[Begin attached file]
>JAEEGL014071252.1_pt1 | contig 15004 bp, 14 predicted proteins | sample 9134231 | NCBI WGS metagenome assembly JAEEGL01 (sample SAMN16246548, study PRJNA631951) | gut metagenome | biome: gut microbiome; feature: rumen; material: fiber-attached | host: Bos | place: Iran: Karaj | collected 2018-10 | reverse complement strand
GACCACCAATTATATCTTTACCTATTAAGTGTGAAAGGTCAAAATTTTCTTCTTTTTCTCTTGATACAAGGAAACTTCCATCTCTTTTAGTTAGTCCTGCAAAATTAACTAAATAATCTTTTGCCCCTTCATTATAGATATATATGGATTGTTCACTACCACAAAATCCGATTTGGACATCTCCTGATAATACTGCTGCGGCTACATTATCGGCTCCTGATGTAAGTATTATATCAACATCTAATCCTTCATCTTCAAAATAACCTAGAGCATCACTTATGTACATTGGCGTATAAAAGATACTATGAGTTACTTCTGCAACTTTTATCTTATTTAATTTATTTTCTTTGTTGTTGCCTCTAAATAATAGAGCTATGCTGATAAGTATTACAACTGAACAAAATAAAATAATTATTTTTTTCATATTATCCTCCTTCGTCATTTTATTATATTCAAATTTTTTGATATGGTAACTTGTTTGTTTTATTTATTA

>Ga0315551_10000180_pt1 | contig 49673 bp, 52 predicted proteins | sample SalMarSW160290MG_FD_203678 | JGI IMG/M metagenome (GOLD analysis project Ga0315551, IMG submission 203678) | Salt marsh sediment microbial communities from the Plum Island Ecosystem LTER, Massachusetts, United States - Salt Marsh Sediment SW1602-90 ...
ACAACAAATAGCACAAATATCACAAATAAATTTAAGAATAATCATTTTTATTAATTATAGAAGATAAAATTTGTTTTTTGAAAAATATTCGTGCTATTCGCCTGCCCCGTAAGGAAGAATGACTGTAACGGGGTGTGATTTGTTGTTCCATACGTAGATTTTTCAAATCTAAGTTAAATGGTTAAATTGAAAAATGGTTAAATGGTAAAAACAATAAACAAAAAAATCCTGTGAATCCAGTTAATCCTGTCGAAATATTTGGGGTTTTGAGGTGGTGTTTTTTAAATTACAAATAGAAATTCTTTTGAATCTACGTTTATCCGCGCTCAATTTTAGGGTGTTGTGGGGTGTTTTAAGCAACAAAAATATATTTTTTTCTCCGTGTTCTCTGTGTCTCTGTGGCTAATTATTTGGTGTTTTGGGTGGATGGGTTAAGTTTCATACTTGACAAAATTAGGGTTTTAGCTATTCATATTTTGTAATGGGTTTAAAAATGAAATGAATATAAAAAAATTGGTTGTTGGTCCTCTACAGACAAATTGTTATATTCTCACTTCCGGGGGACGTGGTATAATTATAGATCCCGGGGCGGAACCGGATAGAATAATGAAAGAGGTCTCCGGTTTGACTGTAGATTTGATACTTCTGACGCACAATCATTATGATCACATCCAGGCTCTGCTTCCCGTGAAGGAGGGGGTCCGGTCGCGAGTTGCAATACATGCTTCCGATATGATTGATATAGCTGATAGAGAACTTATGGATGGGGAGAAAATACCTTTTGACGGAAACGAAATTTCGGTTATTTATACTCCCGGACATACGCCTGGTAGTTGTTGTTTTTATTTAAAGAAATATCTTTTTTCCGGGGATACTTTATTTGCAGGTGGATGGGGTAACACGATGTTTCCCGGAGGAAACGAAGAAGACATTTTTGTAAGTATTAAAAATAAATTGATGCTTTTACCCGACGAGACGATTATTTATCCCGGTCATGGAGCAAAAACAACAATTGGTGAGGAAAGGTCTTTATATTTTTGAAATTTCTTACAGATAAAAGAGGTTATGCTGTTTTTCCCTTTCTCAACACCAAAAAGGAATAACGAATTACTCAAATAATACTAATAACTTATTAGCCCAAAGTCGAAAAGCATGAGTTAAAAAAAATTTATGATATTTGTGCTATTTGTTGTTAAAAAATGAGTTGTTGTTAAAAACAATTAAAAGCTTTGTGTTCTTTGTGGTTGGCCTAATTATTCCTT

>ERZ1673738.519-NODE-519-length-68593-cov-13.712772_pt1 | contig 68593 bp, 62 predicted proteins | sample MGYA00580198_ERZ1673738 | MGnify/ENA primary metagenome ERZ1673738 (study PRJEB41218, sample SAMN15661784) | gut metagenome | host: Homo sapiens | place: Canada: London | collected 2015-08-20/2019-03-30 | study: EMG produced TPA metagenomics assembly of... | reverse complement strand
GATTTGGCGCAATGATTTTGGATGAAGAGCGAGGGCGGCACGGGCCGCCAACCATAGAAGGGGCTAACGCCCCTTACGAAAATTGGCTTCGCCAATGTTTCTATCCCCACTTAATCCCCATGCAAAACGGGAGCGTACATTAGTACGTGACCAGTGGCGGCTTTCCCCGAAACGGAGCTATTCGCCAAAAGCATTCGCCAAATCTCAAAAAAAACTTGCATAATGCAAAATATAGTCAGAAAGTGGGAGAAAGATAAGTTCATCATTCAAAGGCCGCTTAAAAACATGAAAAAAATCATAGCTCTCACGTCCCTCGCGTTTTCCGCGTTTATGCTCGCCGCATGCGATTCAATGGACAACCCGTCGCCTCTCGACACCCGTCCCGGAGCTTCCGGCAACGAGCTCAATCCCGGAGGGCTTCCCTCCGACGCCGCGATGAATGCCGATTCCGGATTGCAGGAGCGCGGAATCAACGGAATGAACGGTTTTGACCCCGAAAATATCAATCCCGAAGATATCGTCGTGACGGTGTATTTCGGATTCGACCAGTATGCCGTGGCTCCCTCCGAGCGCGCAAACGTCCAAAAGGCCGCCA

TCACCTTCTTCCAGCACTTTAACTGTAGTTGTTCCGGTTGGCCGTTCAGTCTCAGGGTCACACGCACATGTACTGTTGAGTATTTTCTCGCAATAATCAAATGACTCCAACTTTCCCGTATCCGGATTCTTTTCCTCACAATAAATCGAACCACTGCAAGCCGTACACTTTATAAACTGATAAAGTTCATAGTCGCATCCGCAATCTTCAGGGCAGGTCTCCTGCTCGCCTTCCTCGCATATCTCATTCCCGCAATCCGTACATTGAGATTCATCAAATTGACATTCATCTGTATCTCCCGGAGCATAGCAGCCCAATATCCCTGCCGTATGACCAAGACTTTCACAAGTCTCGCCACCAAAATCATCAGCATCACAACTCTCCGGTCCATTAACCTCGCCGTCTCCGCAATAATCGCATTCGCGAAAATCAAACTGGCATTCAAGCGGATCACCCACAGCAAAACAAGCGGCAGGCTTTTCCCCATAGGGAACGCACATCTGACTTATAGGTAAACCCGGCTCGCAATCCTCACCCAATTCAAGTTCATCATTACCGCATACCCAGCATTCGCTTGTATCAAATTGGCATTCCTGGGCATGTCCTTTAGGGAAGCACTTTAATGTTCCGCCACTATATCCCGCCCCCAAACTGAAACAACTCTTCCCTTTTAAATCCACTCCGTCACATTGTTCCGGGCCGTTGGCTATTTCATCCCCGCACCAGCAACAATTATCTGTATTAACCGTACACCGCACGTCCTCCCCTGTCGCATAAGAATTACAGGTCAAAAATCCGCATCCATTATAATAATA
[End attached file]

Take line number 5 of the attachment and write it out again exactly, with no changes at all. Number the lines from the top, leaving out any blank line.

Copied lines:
>ERZ1673738.519-NODE-519-length-68593-cov-13.712772_pt1 | contig 68593 bp, 62 predicted proteins | sample MGYA00580198_ERZ1673738 | MGnify/ENA primary metagenome ERZ1673738 (study PRJEB41218, sample SAMN15661784) | gut metagenome | host: Homo sapiens | place: Canada: London | collected 2015-08-20/2019-03-30 | study: EMG produced TPA metagenomics assembly of... | reverse complement strand